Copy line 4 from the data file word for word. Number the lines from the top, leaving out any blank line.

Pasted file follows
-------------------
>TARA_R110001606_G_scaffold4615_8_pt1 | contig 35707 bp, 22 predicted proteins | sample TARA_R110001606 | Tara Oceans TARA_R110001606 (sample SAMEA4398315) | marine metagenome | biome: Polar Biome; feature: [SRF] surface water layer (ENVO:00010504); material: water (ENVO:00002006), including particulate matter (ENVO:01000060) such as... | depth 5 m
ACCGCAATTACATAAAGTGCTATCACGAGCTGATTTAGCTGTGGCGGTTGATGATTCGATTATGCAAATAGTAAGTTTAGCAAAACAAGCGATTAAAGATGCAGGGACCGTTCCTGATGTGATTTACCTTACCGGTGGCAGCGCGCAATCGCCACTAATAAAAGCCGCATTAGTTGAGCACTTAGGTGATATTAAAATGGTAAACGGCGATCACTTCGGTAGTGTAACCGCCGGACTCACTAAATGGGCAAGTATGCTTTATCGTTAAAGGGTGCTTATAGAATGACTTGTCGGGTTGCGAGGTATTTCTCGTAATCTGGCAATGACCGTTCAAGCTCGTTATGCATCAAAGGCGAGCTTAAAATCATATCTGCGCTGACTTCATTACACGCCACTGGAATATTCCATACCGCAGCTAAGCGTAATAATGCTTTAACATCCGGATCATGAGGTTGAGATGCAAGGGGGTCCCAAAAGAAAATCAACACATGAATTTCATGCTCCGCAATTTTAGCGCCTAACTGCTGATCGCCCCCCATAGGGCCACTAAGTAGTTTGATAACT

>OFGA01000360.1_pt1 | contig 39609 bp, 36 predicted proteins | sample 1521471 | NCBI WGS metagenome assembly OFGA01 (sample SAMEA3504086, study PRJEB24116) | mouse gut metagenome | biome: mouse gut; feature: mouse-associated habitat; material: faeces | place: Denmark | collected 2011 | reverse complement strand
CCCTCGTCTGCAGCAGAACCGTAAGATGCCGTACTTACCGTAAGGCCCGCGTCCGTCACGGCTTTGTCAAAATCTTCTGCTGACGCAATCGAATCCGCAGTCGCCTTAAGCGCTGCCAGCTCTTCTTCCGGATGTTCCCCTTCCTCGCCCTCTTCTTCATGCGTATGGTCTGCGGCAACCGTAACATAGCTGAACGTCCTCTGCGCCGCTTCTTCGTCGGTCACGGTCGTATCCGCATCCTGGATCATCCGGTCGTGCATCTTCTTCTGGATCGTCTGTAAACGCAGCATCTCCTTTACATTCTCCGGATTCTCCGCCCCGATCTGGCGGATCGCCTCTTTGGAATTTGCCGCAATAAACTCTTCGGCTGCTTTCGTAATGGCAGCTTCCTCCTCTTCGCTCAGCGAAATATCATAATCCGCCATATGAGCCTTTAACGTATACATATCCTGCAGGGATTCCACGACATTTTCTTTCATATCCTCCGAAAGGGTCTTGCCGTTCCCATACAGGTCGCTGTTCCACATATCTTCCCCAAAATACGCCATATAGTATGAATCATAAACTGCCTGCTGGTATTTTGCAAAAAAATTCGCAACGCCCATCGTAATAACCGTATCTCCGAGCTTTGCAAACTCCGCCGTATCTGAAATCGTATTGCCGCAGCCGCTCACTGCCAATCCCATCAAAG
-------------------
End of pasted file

CCCTCGTCTGCAGCAGAACCGTAAGATGCCGTACTTACCGTAAGGCCCGCGTCCGTCACGGCTTTGTCAAAATCTTCTGCTGACGCAATCGAATCCGCAGTCGCCTTAAGCGCTGCCAGCTCTTCTTCCGGATGTTCCCCTTCCTCGCCCTCTTCTTCATGCGTATGGTCTGCGGCAACCGTAACATAGCTGAACGTCCTCTGCGCCGCTTCTTCGTCGGTCACGGTCGTATCCGCATCCTGGATCATCCGGTCGTGCATCTTCTTCTGGATCGTCTGTAAACGCAGCATCTCCTTTACATTCTCCGGATTCTCCGCCCCGATCTGGCGGATCGCCTCTTTGGAATTTGCCGCAATAAACTCTTCGGCTGCTTTCGTAATGGCAGCTTCCTCCTCTTCGCTCAGCGAAATATCATAATCCGCCATATGAGCCTTTAACGTATACATATCCTGCAGGGATTCCACGACATTTTCTTTCATATCCTCCGAAAGGGTCTTGCCGTTCCCATACAGGTCGCTGTTCCACATATCTTCCCCAAAATACGCCATATAGTATGAATCATAAACTGCCTGCTGGTATTTTGCAAAAAAATTCGCAACGCCCATCGTAATAACCGTATCTCCGAGCTTTGCAAACTCCGCCGTATCTGAAATCGTATTGCCGCAGCCGCTCACTGCCAATCCCATCAAAG